1. Allie K. says:

    Interesting article, very well written. I’ve never seen the exhibit, but I imagine the experience is similar to viewing the “Bodies” exhibit that toured Cincy recently. I can definitely empathize with some of the moral implications of even displaying such an exhibit…but think about all of the questions it generated from you. Did seeing those babies at their various stages of gestation make you think about abortion? Or about the argument that is ongoing about the “age of viability?” I think the point of this exhibit is to evoke emotion and reflection. Remind us all that these fetuses are actually tiny people.

  2. Laurie says:

    I visited the Prenatal Development exhibit earlier today and can’t get it out of my mind. As a Chicago resident since childhood, I have seen these fetuses numerous times. Back in the 70’s they were displayed in large jars of whatever liquid is used to preserve them. They were in a sterile room, lined up in chronological order on a long shelf. I do think the new exhibit is a much more respectful way of displaying the stages of fetal development. I agree that it is somewhat disturbing, but as the previous commenter stated, I believe that is by design to make us think, feel, and reflect.There is a sign off to the side of the entrance to the room that explains that the fetuses are real and how they were acquired. I believe it is the same information from the website that you referenced in your article above. I also think that the less is more approach to this exhibit allows parents to answer their children’s questions in a way that they feel is appropriate based on religious beliefs, age, etc., without any outside bias.
    I found your article thought provoking and enjoyed reading it, thanks.

  3. taylo206 says:

    Thanks for your comment, Laurie. Yes, the ability to incite such reflections is really powerful and worth writing about!

  4. jen says:

    I saw this exhibit as a small child not terribly long after my own mom had a late miscarriage, and I remember very well her inability to walk through, though my dad and I did. I have seen it many times since, as a student and teacher, but it wasn’t until I became a parent that my reponse was similar to the author’s; even moreso after having a miscarriage of my own. A well-written, honest, comprehensive review.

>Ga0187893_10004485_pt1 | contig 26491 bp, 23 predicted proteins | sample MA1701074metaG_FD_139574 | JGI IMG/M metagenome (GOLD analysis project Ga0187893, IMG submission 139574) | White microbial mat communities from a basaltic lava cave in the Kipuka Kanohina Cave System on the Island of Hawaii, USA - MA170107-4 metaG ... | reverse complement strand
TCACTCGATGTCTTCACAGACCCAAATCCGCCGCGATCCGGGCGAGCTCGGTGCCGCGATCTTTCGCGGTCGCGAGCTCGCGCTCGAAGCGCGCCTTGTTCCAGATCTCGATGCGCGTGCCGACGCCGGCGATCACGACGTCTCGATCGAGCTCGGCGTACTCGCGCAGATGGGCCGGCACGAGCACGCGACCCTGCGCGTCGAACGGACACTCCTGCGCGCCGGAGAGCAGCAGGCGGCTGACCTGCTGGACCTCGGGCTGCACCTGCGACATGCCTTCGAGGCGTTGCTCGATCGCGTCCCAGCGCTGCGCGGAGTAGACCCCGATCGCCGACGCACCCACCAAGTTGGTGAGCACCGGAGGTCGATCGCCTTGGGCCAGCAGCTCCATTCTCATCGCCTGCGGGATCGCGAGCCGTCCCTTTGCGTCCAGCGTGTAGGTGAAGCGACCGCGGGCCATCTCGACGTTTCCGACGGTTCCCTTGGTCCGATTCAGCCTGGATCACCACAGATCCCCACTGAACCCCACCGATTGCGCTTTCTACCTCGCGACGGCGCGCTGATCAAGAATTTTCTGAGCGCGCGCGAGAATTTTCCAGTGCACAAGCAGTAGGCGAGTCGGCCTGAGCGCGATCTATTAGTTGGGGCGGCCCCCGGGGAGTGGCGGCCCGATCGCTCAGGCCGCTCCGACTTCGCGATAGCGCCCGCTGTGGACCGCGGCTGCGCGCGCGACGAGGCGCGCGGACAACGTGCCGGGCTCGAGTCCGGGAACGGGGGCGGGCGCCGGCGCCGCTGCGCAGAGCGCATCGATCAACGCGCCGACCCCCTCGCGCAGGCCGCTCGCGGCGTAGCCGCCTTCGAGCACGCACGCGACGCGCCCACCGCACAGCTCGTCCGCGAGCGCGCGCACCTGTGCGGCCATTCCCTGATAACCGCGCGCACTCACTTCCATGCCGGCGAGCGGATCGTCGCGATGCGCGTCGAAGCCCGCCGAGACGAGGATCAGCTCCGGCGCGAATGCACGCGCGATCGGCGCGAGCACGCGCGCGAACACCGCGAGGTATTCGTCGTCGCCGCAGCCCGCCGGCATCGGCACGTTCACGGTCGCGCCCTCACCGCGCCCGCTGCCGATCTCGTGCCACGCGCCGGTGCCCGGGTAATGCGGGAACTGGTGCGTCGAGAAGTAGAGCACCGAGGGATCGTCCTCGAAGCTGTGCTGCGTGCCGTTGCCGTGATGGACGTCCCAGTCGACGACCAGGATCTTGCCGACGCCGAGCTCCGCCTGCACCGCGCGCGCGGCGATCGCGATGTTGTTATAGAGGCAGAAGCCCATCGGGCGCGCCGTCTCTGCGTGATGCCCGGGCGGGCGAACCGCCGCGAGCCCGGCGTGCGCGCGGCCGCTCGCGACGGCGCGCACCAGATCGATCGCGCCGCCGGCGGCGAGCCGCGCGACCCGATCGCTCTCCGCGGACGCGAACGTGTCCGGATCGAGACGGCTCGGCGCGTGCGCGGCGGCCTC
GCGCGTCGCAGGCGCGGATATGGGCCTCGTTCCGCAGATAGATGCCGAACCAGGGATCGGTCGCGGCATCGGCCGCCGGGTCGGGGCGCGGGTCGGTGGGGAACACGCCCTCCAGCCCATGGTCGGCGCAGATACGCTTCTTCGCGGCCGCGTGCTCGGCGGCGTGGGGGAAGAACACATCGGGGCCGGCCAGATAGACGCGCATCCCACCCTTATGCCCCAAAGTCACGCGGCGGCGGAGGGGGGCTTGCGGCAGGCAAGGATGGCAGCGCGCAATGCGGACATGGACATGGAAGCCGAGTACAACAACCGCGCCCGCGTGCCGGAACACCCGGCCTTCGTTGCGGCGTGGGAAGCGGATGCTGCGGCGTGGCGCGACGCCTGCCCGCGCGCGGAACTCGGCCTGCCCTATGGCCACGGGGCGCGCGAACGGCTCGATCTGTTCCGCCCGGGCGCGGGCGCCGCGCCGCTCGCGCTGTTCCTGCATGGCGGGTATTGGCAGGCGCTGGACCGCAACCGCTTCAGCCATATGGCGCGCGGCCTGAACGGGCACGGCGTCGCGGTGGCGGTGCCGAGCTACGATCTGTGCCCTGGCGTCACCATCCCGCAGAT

5. R says:

    It’s funny that you linked to all the details about that exhibit but apparently failed to read the following:

    [quote]Originally donated to the Museum in 1939, the collection has been newly interpreted in a darkened gallery to allow for quiet reflection upon Your Beginning.

    Background on the Exhibit
    Collected in the 1930s by Dr. Helen Button with help from local hospitals, Prenatal Development contains specimens from the difficult times of the Great Depression. To the best of our knowledge, all failed to survive because of accidents or natural causes. Dr. Button obtained the parents’ permission to use these specimens as teaching tools.[/quote]

    So you can stop your pearl clutching now.

  6. Jill Leech says:

    Kathryn, I really enjoyed your review of the exhibit. It made me feel as thought I was really there. It evoked emotion and I believe that is the most powerful tool in education. Thank you for your very personal and well written review.
    Jill

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  9. Timothy Clark says:

    I stumbled across this because I went to the S&I museum a few years ago and saw this. At first I thought they were wax models or something. I was with my girlfriend at the time and neither of us could believe they were real. Something like that stays with you. That was two years ago. They knew what they were doing by not having any information on the exhibit. It makes you question and think.